There is greater interaction among countries and enhanced knowledge of the “other”. Participants from Chile and the Caribbean are learning English and Spanish, respectively. This is a technical cooperation but it also created cultural exchange as it was impossible to improve social protection systems without understanding the distinct cultural contexts within which such systems operated. Chile has also learned new strategies for cooperation and uses this cooperation as incentives in human resource management. There is also cooperation among recipient countries; managers from St. Lucia visited T&T to observe the information system and the cash transfer of the program. Teams from Barbados and St. Vincent and the Grenadines will also visit T&T in 2010 as this country has advanced the most.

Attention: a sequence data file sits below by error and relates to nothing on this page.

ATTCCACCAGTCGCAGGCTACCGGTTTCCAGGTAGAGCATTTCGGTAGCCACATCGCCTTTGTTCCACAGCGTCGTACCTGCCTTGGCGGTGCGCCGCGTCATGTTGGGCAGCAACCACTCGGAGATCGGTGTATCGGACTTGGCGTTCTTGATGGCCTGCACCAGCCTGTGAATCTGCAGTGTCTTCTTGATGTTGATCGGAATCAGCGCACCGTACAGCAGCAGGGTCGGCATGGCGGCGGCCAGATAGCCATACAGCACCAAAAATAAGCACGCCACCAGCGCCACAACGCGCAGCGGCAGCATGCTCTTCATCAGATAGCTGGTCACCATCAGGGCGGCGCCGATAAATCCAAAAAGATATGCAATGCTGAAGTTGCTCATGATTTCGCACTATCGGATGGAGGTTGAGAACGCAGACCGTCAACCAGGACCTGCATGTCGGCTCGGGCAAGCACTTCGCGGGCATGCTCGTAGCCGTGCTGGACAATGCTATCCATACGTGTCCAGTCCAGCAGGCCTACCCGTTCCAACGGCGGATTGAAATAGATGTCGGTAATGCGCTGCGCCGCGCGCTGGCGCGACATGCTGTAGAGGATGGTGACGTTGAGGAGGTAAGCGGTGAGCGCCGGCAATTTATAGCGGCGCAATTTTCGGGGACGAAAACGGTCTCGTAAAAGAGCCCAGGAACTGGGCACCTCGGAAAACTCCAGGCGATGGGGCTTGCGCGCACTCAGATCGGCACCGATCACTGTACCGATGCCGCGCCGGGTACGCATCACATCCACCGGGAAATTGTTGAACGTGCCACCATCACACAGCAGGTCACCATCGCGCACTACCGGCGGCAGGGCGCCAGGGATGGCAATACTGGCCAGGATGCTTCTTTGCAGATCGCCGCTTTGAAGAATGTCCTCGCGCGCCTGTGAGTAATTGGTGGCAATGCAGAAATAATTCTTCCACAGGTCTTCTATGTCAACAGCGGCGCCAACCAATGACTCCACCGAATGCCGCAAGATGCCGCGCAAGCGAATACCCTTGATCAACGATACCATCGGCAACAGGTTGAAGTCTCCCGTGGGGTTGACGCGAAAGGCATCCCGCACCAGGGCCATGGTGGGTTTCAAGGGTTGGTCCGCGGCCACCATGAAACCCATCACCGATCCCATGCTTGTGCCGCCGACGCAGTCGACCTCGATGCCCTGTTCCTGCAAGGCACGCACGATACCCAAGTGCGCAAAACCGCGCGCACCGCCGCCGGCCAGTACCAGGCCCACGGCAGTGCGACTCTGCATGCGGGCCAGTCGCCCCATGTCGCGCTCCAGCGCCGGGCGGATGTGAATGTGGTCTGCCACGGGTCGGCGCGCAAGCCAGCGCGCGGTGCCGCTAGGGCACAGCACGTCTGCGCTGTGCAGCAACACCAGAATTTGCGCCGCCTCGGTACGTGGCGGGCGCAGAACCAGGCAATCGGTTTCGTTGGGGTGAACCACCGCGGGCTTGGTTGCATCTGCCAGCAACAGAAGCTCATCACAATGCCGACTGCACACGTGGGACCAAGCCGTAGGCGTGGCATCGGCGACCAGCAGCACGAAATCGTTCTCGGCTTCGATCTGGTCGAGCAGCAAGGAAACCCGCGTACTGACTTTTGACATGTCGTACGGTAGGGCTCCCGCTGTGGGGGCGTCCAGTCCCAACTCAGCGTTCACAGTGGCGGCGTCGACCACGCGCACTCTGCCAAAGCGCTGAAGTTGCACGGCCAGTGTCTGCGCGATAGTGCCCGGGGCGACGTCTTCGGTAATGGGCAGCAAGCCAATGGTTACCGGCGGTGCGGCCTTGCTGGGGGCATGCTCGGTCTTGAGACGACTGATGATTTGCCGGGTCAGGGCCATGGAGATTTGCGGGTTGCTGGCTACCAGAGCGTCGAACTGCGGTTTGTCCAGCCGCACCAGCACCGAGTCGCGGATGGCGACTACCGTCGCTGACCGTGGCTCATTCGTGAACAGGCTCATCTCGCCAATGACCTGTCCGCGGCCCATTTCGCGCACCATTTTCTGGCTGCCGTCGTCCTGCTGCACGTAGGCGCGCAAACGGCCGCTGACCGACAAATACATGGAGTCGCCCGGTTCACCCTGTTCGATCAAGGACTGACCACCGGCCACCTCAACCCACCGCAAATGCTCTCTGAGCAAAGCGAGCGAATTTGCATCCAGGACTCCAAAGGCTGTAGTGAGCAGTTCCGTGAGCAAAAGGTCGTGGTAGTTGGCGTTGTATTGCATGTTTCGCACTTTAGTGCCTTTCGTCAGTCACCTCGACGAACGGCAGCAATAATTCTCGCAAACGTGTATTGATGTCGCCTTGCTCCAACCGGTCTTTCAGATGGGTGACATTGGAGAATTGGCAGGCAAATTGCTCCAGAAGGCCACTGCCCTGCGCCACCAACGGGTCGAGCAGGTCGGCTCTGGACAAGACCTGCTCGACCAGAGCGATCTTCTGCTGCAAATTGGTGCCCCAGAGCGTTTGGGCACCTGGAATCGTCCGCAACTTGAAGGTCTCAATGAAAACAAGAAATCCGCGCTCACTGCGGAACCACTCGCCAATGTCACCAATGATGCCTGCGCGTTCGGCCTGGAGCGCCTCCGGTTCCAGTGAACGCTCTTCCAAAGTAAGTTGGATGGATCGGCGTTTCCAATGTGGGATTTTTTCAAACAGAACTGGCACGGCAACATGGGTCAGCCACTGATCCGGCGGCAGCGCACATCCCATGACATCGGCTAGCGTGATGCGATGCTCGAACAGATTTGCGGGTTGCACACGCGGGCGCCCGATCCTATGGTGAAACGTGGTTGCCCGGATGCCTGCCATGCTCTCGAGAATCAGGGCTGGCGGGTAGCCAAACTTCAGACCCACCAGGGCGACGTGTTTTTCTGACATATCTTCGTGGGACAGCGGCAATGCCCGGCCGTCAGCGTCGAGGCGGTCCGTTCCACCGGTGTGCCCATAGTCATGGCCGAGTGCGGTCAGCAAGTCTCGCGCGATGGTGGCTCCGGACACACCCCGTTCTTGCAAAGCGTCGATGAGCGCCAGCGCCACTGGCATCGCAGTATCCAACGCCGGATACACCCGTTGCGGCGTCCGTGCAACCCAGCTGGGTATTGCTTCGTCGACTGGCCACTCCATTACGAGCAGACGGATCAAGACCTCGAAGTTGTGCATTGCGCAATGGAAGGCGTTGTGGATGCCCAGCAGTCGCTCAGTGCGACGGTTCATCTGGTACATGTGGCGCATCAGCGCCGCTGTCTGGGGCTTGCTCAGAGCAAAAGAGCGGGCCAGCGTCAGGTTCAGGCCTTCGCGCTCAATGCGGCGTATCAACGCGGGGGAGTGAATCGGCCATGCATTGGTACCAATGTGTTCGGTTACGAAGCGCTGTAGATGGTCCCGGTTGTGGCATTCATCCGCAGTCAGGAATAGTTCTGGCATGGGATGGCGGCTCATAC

The sustainability has been undermined by the turnover of trainees. To mitigate these effects, a deliberate effort is made to transfer the knowledge to a broader pool of local stakeholders. However, given the limited funding, only two or three persons participate in the Internships and workshops and with this approach there is the potential for generating envy among colleagues. As such, the program promotes broader ownership and participation through virtual forums.